Evacuation Day

The medivac team arrive to prepare Craig for his life-saving flight to Florida.

The aim was to bring in a medivac flight to get Craig out of Cuba to Fort Lauderdale Trauma Hospital in Florida.

The first two or three charter operators refused to fly into Cuba because it was too risky.

Finally, they found someone prepared to bring a chartered Lear Jet in.

Richard, Grazia and Caroline had packed and were waiting in the expectation they would be out that day. Caroline would go with Craig, Richard and Grazia were booked on a commercial flight that would take off an hour after Craig had gone. Richard in fact declared they would not leave until they saw Craig’s aircraft in the air. He was worried that something would go wrong.

When the call finally came from First Assist it was early in the morning and they were told to have everything ready because things would be happening fairly fast. Michelle from FA called and said: ‘Richard there’s been a massive cheer go up around our office, the plane has left America.’ “

It was Craig’s 56th birthday, May 7 when the Lear Jet arrived in the afternoon with a doctor, nurse and medic on board and three pilots, one of whom spoke Spanish and English.

Craig was left sitting on the tarmac on a gurney in the boiling sun for 20 minutes while they went through airport security. The fact it was an emergency didn’t appear to matter to the Cubans.

“Finally we saw them go in and take off from Cuba,” said Richard. ”Grazia and I were punching the air with excitement.

“We were happy we’d done our job and got Craig away safely, however, we’d just had news that Grazia’s brother in law in Tauranga had been given three days to live so we planned to stay only one night in Ft Lauderdale.

“I had to tell Craig we were leaving. He didn’t know Caroline had organised for his four children to come from NZ and they arrived later that night. Then we headed back to NZ to face the ordeal of going home to a funeral, leaving my best mate and business partner in hospital not knowing what the outcome would be and how long before he could return to work, how the business would manage without him, how I was going to cope and how I would support my own family in the meantime. It was a very uncertain time.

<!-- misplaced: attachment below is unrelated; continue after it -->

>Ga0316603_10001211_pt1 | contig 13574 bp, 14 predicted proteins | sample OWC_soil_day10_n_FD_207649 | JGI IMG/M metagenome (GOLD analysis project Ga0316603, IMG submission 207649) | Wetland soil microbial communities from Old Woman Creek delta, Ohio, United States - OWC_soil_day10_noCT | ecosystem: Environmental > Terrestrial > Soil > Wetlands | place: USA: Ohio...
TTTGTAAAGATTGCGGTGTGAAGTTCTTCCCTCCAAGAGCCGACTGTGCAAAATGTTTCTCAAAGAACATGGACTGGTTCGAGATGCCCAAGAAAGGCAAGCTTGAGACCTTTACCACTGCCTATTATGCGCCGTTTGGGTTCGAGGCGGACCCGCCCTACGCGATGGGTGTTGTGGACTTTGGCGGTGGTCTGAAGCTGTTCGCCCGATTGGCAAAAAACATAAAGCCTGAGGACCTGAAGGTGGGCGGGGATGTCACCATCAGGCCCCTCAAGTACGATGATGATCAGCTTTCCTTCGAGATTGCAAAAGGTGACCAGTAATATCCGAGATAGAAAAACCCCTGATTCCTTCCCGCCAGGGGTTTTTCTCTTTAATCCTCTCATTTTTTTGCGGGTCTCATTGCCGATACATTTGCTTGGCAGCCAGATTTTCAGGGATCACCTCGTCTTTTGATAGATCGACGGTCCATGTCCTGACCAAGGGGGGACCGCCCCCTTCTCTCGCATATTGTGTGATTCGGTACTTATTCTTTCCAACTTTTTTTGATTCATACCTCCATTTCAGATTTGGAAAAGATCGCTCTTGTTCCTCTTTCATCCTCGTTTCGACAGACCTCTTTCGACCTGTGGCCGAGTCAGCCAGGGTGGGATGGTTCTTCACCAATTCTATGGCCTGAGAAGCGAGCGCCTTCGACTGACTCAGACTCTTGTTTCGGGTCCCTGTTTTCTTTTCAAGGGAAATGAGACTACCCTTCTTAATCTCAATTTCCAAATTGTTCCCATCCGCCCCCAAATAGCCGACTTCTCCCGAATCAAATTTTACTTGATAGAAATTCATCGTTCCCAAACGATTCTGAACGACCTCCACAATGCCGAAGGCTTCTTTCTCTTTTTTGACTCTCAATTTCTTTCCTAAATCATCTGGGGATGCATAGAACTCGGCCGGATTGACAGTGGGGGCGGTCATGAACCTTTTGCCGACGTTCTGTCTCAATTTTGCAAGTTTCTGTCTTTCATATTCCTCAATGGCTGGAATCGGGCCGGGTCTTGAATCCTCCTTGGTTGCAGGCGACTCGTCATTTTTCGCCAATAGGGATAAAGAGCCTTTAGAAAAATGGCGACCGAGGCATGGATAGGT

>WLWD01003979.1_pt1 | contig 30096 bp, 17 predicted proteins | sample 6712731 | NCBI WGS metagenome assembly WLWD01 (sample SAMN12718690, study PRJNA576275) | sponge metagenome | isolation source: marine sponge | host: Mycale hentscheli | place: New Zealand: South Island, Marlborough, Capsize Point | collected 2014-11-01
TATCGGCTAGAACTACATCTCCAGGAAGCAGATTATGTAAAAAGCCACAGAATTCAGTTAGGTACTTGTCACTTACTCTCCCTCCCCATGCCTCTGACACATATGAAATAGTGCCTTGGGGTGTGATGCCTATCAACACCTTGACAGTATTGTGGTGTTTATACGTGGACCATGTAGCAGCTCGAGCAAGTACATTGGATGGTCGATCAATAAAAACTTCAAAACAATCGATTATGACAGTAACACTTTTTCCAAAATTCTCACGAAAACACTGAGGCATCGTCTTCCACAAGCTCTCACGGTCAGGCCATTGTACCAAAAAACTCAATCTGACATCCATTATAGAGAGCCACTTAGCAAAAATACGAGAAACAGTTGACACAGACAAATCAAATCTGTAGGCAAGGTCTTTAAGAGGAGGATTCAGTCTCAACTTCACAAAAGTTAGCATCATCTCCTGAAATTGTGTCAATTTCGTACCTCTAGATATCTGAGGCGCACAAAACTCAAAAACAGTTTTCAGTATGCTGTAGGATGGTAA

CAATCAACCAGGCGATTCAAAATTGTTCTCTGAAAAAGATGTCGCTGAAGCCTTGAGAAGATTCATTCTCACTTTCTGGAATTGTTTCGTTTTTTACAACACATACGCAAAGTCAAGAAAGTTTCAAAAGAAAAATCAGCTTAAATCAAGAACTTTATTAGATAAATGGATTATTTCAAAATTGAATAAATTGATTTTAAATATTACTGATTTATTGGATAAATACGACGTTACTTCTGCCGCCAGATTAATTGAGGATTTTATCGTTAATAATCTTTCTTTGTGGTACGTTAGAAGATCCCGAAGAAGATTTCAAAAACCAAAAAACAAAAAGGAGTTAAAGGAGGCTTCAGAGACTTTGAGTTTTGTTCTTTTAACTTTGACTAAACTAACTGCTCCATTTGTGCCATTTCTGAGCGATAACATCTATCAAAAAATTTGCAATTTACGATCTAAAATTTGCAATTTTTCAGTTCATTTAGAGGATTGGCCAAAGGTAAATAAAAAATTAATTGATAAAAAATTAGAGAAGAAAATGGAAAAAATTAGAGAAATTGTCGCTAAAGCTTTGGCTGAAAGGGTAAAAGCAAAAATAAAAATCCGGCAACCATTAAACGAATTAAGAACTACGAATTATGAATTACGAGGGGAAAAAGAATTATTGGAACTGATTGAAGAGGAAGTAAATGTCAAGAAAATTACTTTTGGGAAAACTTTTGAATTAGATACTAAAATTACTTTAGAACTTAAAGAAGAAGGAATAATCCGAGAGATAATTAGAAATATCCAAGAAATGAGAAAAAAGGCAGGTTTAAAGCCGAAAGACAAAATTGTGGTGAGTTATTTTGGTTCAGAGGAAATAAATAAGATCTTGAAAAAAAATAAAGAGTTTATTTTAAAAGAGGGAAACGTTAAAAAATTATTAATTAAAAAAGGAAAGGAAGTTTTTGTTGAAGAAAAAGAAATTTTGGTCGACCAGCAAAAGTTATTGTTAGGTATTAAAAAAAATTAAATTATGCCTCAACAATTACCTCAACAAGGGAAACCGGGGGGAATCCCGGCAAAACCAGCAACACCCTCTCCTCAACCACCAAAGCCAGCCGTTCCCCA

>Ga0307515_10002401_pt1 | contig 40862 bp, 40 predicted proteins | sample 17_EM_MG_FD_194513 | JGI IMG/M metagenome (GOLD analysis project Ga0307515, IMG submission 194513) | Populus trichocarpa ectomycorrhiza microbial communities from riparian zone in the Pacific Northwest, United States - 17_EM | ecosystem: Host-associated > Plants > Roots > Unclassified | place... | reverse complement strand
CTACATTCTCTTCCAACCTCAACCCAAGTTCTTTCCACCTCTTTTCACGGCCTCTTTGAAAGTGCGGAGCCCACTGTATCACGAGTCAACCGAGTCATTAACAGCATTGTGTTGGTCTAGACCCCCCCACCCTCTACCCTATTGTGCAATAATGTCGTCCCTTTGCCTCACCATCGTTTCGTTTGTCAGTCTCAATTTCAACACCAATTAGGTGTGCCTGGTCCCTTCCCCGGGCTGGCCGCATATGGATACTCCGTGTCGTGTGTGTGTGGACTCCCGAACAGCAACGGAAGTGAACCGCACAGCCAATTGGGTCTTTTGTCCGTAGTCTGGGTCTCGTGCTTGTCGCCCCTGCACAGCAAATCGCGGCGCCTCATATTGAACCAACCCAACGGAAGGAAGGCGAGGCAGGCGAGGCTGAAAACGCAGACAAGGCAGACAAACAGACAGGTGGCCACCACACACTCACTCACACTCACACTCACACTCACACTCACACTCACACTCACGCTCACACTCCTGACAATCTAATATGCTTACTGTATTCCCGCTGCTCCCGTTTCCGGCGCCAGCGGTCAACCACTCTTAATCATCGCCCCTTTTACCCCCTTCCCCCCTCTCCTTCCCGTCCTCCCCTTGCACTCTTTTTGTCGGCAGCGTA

“However I was very clear about what I had to do. I gathered the Abacus staff around me, asked for their support and we put a plan in place. I made it clear I could not do the impossible and that my health was as important as anybody else’s. I had to look after myself because in one sense I was the last man standing. I was very aware that although new business is the lifeblood of our insurance business, looking after our existing clients and making sure we didn’t lose any ground was paramount and the only way I could do that was to see as many of them as possible to reassure them of Craig’s imminent return to work. Of course, there were other things happening in our lives too but the clients were our primary focus and essentially I had to do the work of two.”

The ambulance backs up to transfer Craig into the Lear Jet.

A much happier Craig Nolly resting at the Ft Lauderdale trauma hospital in Florida, after his Lear Jet medical evacuation.

A rough three weeks

Richard says Craig had a rough three weeks in Ft Lauderdale. “I have to emphasise how amazing Caroline was through all of this. She almost lost her husband, nursed him for more than two weeks and almost lost him again. He was almost a goner that final night. It was amazing he had the kids around him while recovering in Fort Lauderdale.”

Craig still had not eaten and did not eat again for 3-4 weeks. “When I got to Miami I was fighting a superbug so they had to culture antibiotics to deal with that. And I needed further surgery there because I had abcessed from the infections in Cuba. I had lost 15 kgs in weight and my hair and nails stopped growing because I was so malnourished.”

No airline would take him in that condition, unable to walk, with open abdominal wounds, and still fighting infection. The medical team had to convince the airline they could manage him. They did not want the risk of having to turn back mid-flight, or the patient dying.

“Air NZ and First Assist advised Ft Lauderdale Hospital how well I needed to be and what milestones I needed to reach before they would even consider flying a medical team from NZ to assess me. That alone was an $82,000 exercise to bring a doctor from Hamilton and a trauma nurse from Auckland, put them in accommodation, to assess whether I was well enough to fly back home and then monitor me while I recovered my health and strength sufficiently.